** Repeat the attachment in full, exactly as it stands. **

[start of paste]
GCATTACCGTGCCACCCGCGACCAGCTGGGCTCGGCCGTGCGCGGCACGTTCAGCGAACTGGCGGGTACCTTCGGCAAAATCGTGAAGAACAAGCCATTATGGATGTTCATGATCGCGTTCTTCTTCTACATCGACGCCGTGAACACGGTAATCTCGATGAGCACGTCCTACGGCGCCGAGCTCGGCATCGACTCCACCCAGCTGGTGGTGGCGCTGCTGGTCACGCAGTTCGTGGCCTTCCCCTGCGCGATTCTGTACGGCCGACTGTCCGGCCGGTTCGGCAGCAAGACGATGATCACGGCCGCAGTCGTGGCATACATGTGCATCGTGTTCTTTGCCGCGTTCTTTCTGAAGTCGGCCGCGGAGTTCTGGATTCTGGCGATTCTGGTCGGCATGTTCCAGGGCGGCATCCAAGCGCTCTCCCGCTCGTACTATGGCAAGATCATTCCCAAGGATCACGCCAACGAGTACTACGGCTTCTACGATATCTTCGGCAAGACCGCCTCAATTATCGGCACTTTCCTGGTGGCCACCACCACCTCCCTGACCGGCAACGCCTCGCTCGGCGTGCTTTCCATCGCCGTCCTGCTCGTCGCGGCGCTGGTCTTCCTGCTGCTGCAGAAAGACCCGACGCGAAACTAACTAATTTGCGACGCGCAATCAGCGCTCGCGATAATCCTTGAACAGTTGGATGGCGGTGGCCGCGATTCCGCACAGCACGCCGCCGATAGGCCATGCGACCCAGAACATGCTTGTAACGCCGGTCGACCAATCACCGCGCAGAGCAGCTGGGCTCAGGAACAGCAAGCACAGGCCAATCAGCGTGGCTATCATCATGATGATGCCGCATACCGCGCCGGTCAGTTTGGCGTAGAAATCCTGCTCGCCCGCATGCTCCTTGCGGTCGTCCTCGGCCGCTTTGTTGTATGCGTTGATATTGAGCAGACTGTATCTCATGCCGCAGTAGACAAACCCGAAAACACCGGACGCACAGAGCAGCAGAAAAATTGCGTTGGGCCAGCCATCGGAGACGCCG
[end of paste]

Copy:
GCATTACCGTGCCACCCGCGACCAGCTGGGCTCGGCCGTGCGCGGCACGTTCAGCGAACTGGCGGGTACCTTCGGCAAAATCGTGAAGAACAAGCCATTATGGATGTTCATGATCGCGTTCTTCTTCTACATCGACGCCGTGAACACGGTAATCTCGATGAGCACGTCCTACGGCGCCGAGCTCGGCATCGACTCCACCCAGCTGGTGGTGGCGCTGCTGGTCACGCAGTTCGTGGCCTTCCCCTGCGCGATTCTGTACGGCCGACTGTCCGGCCGGTTCGGCAGCAAGACGATGATCACGGCCGCAGTCGTGGCATACATGTGCATCGTGTTCTTTGCCGCGTTCTTTCTGAAGTCGGCCGCGGAGTTCTGGATTCTGGCGATTCTGGTCGGCATGTTCCAGGGCGGCATCCAAGCGCTCTCCCGCTCGTACTATGGCAAGATCATTCCCAAGGATCACGCCAACGAGTACTACGGCTTCTACGATATCTTCGGCAAGACCGCCTCAATTATCGGCACTTTCCTGGTGGCCACCACCACCTCCCTGACCGGCAACGCCTCGCTCGGCGTGCTTTCCATCGCCGTCCTGCTCGTCGCGGCGCTGGTCTTCCTGCTGCTGCAGAAAGACCCGACGCGAAACTAACTAATTTGCGACGCGCAATCAGCGCTCGCGATAATCCTTGAACAGTTGGATGGCGGTGGCCGCGATTCCGCACAGCACGCCGCCGATAGGCCATGCGACCCAGAACATGCTTGTAACGCCGGTCGACCAATCACCGCGCAGAGCAGCTGGGCTCAGGAACAGCAAGCACAGGCCAATCAGCGTGGCTATCATCATGATGATGCCGCATACCGCGCCGGTCAGTTTGGCGTAGAAATCCTGCTCGCCCGCATGCTCCTTGCGGTCGTCCTCGGCCGCTTTGTTGTATGCGTTGATATTGAGCAGACTGTATCTCATGCCGCAGTAGACAAACCCGAAAACACCGGACGCACAGAGCAGCAGAAAAATTGCGTTGGGCCAGCCATCGGAGACGCCG